The usual Republican mania about tax cuts as the answer to every problem facing Planet Earth has been tamped down this cycle. Not that Republicans don't *believe* that anymore; it's just that right now, lines about ISIS terrorists crossing the Mexican border to infect patriotic senior citizens with Ebola are proving more effective.
But there may also be a recognition in Republican quarters that the old "tax cuts for the rich as worldly cure-all" rhetoric isn't doing the party a whole lot of favors. "We have to stop being one-trick ponies," Rep. John Campbell told Politico for a recent piece about the shift in emphasis. The GOP, instead, is talking up the more benign-sounding "tax reform" as its new preference. It's not just about slashing the top income tax rate anymore, they're saying. As Sen. Lindsey Graham told Politico, "The era of tax reform and overhauling the Tax Code is replacing [an emphasis on] numbers.... A flatter tax with less deductions is the new mantra."
Tax reform is a very hard thing to do. The idea, as Graham says, is that you can compress tax brackets (i.e., lower top tax rates) without increasing deficits by eliminating, or tightening, large tax deductions. The problem is that many of those deductions happen to be extraordinarily popular with voters. Two of the juiciest ones are the tax exemption for employer-sponsored health insurance and the mortgage interest tax deduction. There's a lot of money to be saved by eliminating or reducing those. Getting rid of either wouldn't be a bad idea in and of itself, but it would be horribly unpopular. (Also, the idea that you can just "get rid" of something like the tax exemption for employer-sponsored health care, and be done with it, is a fantasy. The U.S. health care financing system, in which most people get their health insurance through an employer, is founded on that tax exemption. Eliminating that exemption would disrupt the American health care sector much more profoundly than Obamacare could ever dream of doing. Again, not necessarily a terrible thing, but something worth thinking about/planning for! Anyway.)
So if you want to do serious, revenue-neutral "tax reform," but politics scare you away from taking on the biggest deductions, what do you do? Republican supply-siders have the perfect answer, in one of those hilarious Washington phrases that never quite goes away: "dynamic scoring."
In the next Congress, Rep. Paul Ryan will most likely take over as chairman of the tax-writing Ways and Means Committee. Paul Ryan is interested in pursuing revenue-neutral tax reform. The way the CBO and Joint Taxation Committee currently "score," or forecast the effect of a proposed tax policy change, is called "static" scoring: If you cut a top tax rate, the score will show tax revenue falling accordingly. Ryan wants to change the CBO and JCT's method to "dynamic" scoring to better incorporate supply-siders' assumptions: If you cut a top tax rate, the economy will grow like wildfire as wealth trickles down, creating a larger tax base, leaving the government with no lost revenue.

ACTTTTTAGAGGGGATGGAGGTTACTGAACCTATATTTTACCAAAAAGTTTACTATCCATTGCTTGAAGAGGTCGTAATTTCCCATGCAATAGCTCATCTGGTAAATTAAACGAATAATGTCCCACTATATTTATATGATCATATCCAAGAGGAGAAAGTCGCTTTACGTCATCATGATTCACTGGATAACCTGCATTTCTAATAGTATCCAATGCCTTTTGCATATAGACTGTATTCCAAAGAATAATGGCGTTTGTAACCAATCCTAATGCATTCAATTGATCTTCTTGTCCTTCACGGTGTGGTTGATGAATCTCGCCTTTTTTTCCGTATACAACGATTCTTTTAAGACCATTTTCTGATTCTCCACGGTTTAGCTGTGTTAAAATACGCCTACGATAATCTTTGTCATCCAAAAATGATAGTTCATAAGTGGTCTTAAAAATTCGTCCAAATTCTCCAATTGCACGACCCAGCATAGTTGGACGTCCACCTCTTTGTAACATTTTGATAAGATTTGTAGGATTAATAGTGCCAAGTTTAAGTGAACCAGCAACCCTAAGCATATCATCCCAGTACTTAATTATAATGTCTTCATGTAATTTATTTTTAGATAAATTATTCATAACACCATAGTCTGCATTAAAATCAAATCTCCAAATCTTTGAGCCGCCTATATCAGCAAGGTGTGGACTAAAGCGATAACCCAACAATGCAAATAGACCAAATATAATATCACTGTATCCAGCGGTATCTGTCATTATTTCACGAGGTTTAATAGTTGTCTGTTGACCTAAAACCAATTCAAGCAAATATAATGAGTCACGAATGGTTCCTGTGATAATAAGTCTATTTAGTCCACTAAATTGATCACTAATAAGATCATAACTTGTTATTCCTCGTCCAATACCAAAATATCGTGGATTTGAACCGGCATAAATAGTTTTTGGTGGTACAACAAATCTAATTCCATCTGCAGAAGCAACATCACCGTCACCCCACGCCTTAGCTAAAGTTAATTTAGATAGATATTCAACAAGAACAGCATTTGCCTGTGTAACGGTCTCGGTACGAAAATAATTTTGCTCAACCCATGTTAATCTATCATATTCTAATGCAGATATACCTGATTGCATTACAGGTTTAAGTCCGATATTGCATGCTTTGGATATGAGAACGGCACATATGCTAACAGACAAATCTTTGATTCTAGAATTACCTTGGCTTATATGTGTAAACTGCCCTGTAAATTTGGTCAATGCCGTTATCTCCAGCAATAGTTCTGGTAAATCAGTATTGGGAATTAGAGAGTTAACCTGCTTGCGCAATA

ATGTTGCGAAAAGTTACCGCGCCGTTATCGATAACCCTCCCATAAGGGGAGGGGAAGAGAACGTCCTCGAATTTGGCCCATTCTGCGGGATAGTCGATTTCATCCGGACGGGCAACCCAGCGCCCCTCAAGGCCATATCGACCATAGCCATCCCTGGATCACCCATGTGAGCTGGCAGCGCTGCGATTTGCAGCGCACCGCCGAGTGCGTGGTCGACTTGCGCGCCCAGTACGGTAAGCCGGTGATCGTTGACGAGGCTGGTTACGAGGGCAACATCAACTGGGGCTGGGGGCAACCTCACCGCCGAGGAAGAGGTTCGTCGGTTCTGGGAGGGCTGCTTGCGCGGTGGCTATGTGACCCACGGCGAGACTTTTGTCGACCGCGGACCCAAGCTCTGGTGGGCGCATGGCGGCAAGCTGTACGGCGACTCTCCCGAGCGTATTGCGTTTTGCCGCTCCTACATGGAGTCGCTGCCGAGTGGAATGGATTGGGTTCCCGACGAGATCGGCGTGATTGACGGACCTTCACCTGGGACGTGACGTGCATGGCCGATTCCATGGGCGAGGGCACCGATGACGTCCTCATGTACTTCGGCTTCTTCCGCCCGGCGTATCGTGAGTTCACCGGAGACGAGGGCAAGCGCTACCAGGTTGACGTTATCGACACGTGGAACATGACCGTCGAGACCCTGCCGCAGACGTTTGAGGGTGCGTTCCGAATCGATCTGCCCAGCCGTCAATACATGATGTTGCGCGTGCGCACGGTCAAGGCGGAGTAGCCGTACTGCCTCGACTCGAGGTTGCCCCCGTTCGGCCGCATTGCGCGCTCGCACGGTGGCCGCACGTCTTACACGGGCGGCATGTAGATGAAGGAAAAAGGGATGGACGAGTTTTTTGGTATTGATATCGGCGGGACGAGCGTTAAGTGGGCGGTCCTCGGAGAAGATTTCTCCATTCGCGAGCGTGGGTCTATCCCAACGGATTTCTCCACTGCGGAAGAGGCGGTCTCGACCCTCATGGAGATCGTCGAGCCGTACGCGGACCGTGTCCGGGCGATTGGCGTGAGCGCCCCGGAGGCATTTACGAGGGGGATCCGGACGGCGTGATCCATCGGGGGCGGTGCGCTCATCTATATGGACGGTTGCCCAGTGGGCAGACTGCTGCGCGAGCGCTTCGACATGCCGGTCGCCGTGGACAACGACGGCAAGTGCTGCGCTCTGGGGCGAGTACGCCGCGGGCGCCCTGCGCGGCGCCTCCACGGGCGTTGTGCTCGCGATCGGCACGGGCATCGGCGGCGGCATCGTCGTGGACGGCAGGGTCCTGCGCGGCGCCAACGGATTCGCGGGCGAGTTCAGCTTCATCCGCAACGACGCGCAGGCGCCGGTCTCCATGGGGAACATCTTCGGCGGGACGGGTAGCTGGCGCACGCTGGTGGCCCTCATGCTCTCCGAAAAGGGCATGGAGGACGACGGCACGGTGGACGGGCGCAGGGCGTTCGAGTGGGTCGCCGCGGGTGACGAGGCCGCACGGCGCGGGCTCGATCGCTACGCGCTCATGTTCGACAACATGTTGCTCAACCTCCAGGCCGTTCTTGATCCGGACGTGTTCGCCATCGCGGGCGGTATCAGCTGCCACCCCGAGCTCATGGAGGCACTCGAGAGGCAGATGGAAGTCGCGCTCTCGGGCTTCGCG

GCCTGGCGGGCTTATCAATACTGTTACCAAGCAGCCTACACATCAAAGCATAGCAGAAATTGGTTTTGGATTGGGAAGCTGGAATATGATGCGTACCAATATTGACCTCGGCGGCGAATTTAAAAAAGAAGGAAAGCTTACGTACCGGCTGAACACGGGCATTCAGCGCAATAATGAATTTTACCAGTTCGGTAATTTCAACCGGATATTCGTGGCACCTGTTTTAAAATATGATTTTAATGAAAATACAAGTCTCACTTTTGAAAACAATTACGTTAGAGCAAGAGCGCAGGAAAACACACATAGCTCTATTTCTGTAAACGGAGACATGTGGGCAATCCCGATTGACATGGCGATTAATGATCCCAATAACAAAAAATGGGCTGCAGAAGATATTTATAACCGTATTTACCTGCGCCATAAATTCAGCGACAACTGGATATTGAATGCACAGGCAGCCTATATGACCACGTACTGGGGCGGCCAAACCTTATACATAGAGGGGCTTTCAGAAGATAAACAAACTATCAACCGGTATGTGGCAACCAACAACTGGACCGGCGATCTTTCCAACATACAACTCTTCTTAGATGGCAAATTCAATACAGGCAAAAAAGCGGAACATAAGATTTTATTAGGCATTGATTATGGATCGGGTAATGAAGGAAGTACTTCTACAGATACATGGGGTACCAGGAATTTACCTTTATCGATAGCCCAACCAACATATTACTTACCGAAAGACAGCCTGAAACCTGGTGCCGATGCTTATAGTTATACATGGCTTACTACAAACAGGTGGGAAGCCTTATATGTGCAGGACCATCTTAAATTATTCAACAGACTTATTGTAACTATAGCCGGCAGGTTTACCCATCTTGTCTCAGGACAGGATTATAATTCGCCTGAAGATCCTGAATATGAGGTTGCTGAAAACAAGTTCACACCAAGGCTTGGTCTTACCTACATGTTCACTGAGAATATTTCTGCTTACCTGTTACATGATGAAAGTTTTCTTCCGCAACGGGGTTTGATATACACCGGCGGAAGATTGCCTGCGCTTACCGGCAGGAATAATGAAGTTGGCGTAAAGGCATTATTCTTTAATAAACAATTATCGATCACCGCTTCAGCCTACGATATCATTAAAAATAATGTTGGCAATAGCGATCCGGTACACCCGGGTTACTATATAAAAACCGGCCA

A new math for tax policy is attracting fresh attention in Washington as polls suggest that Republicans could capture full control of the U.S. Congress next month.
Known as "dynamic scoring," the approach is about how to estimate the federal budget impact of tax law changes and it has long been backed by Republicans but opposed by some Democrats.
In recent remarks to a financial industry group, Representative Paul Ryan said that if his fellow Republicans can seize control of Congress in the Nov. 4 elections, they could make dynamic scoring a more integral part of tax analysis.
"What we want to do is change our measurement so that we can use - people say it's dynamic scoring - I really prefer to call it reality-based scoring," said Ryan, favored to become chairman of the House of Representatives' tax-writing committee in the new Congress that will convene in January.
You can feed back some minor, completely uncontroversial assumptions in tax policy scoring. What you cannot incorporate is the, shall we say, "dubious" belief that cutting top tax rates will spur the economy to grow at a fantastic pace, offsetting any deficits that a reduction in top tax rates would incur. You cannot use "dynamic scoring" to fill any inconvenient gaps that math poses to your ideology.
You've probably heard more about "tax reform" instead of "tax cuts for the wealthy" this election cycle, and you'll hear it again if Republicans take both chambers of Congress and try to push a far-right tax reform plan. But if Republicans try to push "dynamic scoring" onto the non-partisan budget forecasters, the budget forecasters will no longer be non-partisan, and the "tax reform" they'll be presented with will be nothing other than deficit-widening tax cuts for the wealthy.